Published 12:00 am Saturday, September 3, 2005
The images of destruction and desperation from Louisiana and Mississippi continue to shock.
No one anticipated Hurricane Katrina destroying so much and the following floods to devastate so many. While I watch the images on TV and read about the suffering with the rest of the country, the hurricane’s victims’ cries for help grow louder.
Unfortunately, poor planning and slow responses from emergency agencies and government officials become more obvious.
I know blaming government agencies for their slow and unorganized response will not help anyone at this point. However, like most previous disasters, FEMA and other emergency response agencies were unprepared and overwhelmed by Hurricane Katrina and the most vulnerable continue to suffer.
Terry Ebbert, head of New Orleans’s emergency operations, said the response from the Federal Emergency Management Agency was inadequate and Louisiana officials have been overwhelmed.
&uot;This is a national disgrace. FEMA has been here three days, yet there is no command and control,&uot; Ebbert told the Associated Press as he watched refugees evacuate the Superdome. &uot;We can send massive amounts of aid to tsunami victims, but we can’t bail out the city of New Orleans.&uot;
Experts have been predicting the city of New Orleans, which sits mostly below sea level and is surrounded by water, might face this type of devastation following a powerful hurricane.
Although the potential for this type of disaster had been predicted, local officials in Louisiana said the Category 4 hurricane combined with the breach of a levee overwhelmed them.
According to several experts, the major problems with the response effort were an ineffective and late evacuation order and insufficient emergency shelter.
&uot;There is never a contingency plan for something like this,&uot; said Johnny B. Bradberry, Secretary of the Louisiana Department of Transportation and Development.
My question for these people is why not?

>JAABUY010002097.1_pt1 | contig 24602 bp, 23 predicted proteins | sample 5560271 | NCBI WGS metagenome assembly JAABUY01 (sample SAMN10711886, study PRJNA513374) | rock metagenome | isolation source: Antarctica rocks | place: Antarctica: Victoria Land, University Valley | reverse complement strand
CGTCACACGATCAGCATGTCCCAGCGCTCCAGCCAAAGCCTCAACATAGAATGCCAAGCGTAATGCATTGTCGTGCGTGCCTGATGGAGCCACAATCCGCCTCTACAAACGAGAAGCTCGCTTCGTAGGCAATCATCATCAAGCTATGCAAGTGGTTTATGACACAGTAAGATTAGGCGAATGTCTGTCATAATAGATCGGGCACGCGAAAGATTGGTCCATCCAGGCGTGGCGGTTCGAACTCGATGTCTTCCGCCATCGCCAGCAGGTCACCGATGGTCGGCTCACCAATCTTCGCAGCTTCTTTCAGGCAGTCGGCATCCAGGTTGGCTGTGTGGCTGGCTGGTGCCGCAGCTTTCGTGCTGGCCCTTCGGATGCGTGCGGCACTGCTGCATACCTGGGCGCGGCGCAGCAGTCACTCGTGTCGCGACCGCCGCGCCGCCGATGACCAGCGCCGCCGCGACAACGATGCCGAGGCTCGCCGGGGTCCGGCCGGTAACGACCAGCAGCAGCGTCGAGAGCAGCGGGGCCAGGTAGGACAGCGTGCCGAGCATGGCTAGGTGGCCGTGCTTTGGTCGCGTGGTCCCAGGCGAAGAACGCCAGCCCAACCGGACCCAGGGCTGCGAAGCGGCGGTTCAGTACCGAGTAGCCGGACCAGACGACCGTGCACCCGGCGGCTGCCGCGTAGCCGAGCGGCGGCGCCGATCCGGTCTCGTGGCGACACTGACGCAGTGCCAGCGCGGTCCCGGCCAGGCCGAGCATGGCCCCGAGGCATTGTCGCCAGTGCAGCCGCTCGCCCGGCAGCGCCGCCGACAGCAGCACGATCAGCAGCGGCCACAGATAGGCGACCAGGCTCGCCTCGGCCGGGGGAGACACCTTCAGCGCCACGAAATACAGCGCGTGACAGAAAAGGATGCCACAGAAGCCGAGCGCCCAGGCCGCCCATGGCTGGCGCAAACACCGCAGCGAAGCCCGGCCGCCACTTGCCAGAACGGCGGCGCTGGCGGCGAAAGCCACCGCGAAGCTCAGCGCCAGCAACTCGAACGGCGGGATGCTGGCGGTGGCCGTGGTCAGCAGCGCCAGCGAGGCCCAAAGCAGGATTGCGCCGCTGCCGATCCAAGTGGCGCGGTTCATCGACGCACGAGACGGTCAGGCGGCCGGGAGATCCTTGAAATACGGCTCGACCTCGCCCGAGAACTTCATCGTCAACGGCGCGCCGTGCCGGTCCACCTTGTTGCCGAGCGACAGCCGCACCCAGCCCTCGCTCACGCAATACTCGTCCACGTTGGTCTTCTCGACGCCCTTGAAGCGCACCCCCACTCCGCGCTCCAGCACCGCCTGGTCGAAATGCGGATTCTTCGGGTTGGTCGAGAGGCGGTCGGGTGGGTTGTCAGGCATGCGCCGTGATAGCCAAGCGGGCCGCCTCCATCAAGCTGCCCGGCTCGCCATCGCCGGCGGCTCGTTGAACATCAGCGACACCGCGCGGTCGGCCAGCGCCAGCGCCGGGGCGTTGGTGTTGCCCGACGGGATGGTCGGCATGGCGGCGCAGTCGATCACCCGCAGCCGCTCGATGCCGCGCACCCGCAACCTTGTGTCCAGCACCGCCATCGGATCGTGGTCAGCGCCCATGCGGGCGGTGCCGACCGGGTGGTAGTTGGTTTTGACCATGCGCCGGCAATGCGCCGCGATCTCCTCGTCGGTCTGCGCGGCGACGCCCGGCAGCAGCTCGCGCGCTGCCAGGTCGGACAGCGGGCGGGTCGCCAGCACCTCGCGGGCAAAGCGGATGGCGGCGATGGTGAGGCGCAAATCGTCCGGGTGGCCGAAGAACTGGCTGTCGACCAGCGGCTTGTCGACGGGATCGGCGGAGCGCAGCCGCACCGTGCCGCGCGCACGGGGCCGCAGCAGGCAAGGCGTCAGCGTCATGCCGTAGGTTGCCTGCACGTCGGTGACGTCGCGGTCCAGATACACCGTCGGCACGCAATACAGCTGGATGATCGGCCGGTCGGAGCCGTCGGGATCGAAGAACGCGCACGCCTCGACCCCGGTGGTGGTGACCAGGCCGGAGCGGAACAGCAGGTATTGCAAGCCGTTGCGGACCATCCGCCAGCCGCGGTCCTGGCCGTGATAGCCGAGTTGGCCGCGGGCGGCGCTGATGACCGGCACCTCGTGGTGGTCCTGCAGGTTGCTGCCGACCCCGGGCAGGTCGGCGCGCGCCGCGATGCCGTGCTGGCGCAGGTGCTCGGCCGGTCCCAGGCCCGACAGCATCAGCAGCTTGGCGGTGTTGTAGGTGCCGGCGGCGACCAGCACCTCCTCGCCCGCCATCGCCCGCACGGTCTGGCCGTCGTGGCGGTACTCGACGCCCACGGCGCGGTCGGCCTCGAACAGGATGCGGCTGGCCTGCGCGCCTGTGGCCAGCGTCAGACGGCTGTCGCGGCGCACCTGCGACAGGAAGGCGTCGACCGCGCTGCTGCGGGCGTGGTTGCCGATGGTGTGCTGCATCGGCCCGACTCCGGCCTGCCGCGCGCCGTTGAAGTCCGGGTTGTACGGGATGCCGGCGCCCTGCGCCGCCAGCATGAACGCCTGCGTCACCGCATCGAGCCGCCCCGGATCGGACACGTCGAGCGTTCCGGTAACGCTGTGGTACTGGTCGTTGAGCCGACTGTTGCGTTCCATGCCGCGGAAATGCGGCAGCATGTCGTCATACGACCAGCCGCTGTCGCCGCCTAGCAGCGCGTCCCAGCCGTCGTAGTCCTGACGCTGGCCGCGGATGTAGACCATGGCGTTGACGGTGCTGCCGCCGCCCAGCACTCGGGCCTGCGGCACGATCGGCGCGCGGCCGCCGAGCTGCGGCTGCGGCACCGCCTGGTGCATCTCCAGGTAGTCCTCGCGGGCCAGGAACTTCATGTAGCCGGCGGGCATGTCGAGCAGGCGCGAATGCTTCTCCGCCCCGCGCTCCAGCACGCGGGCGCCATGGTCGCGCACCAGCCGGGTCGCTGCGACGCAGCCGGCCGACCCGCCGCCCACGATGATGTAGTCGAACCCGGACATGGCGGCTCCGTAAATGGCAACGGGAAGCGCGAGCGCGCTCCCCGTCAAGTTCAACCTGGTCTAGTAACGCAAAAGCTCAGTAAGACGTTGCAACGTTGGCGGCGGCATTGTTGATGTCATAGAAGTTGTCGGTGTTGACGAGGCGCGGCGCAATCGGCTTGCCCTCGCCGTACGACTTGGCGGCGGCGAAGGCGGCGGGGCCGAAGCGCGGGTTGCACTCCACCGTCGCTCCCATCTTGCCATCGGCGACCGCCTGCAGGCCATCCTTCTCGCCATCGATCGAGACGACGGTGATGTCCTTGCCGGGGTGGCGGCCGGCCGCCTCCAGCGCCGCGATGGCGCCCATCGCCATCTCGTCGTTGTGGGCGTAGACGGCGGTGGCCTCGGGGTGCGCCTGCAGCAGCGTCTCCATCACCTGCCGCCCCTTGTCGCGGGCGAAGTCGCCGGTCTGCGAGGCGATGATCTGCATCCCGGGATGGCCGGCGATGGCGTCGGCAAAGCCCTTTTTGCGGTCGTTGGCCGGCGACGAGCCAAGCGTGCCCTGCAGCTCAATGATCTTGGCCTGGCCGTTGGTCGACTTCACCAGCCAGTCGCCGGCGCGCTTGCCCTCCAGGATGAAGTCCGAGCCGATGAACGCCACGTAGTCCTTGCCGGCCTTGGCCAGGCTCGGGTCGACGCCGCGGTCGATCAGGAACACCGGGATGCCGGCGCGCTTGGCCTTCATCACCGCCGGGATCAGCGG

If experts had predicted this type of disaster then why was the response so poor?
Martha A. Madden, former Secretary of the Louisiana Department of Environmental Quality, said she believes a critical systemic breakdown occurred the moment the levee broke. She said contingency plans have been in place for decades but were either ignored or improperly executed.
The bitterness and frustration felt by the people stranded in New Orleans continues to grow and many feel abandoned by their leaders.
Maybe it is unrealistic and unfair to expect our government to respond quickly in the wake of such disasters, but their response always seems late and inadequate.
Personally I feel helpless as I watch and read about the suffering of Katrina’s victims.
Fortunately, generous Americans have already responded and the Red Cross has received over $21 million so far.
I hope the rest of the world responds to help Katrina’s victims the way Americans did following the tsunami in Asia.
The people of this country responded with amazing generosity following the horrible disaster in Southeast Asia and contributed over $1.55 billion to tsunami victims.
Disasters like Katrina always hit the poor the hardest and statistics show that around 20% of the population in New Orleans and Mississippi live below the poverty line.
I hope the people of the world realize there is poverty in this country and this realization will provide added sympathy and assistance for Katrina’s victims.